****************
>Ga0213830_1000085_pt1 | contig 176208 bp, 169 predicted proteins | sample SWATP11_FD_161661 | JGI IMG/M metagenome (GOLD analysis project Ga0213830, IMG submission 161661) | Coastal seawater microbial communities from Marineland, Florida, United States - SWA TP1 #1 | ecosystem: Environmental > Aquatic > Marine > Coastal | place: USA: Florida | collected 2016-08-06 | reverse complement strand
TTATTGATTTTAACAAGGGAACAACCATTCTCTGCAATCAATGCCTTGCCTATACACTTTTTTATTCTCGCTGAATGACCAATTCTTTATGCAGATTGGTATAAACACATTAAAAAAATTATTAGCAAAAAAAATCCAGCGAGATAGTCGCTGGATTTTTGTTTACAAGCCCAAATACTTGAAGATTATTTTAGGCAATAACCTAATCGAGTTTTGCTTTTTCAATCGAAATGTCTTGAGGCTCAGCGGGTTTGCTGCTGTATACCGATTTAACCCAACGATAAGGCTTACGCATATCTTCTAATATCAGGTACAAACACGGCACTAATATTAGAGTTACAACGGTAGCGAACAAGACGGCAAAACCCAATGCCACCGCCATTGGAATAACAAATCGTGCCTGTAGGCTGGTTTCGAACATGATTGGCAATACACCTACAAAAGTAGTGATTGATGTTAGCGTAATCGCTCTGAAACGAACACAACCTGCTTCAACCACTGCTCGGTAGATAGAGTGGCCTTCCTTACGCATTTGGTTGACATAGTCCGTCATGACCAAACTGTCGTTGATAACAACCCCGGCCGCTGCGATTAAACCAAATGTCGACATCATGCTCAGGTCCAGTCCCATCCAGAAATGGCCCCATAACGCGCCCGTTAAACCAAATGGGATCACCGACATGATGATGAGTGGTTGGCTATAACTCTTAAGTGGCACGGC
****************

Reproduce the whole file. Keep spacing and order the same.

>Ga0213830_1000085_pt1 | contig 176208 bp, 169 predicted proteins | sample SWATP11_FD_161661 | JGI IMG/M metagenome (GOLD analysis project Ga0213830, IMG submission 161661) | Coastal seawater microbial communities from Marineland, Florida, United States - SWA TP1 #1 | ecosystem: Environmental > Aquatic > Marine > Coastal | place: USA: Florida | collected 2016-08-06 | reverse complement strand
TTATTGATTTTAACAAGGGAACAACCATTCTCTGCAATCAATGCCTTGCCTATACACTTTTTTATTCTCGCTGAATGACCAATTCTTTATGCAGATTGGTATAAACACATTAAAAAAATTATTAGCAAAAAAAATCCAGCGAGATAGTCGCTGGATTTTTGTTTACAAGCCCAAATACTTGAAGATTATTTTAGGCAATAACCTAATCGAGTTTTGCTTTTTCAATCGAAATGTCTTGAGGCTCAGCGGGTTTGCTGCTGTATACCGATTTAACCCAACGATAAGGCTTACGCATATCTTCTAATATCAGGTACAAACACGGCACTAATATTAGAGTTACAACGGTAGCGAACAAGACGGCAAAACCCAATGCCACCGCCATTGGAATAACAAATCGTGCCTGTAGGCTGGTTTCGAACATGATTGGCAATACACCTACAAAAGTAGTGATTGATGTTAGCGTAATCGCTCTGAAACGAACACAACCTGCTTCAACCACTGCTCGGTAGATAGAGTGGCCTTCCTTACGCATTTGGTTGACATAGTCCGTCATGACCAAACTGTCGTTGATAACAACCCCGGCCGCTGCGATTAAACCAAATGTCGACATCATGCTCAGGTCCAGTCCCATCCAGAAATGGCCCCATAACGCGCCCGTTAAACCAAATGGGATCACCGACATGATGATGAGTGGTTGGCTATAACTCTTAAGTGGCACGGC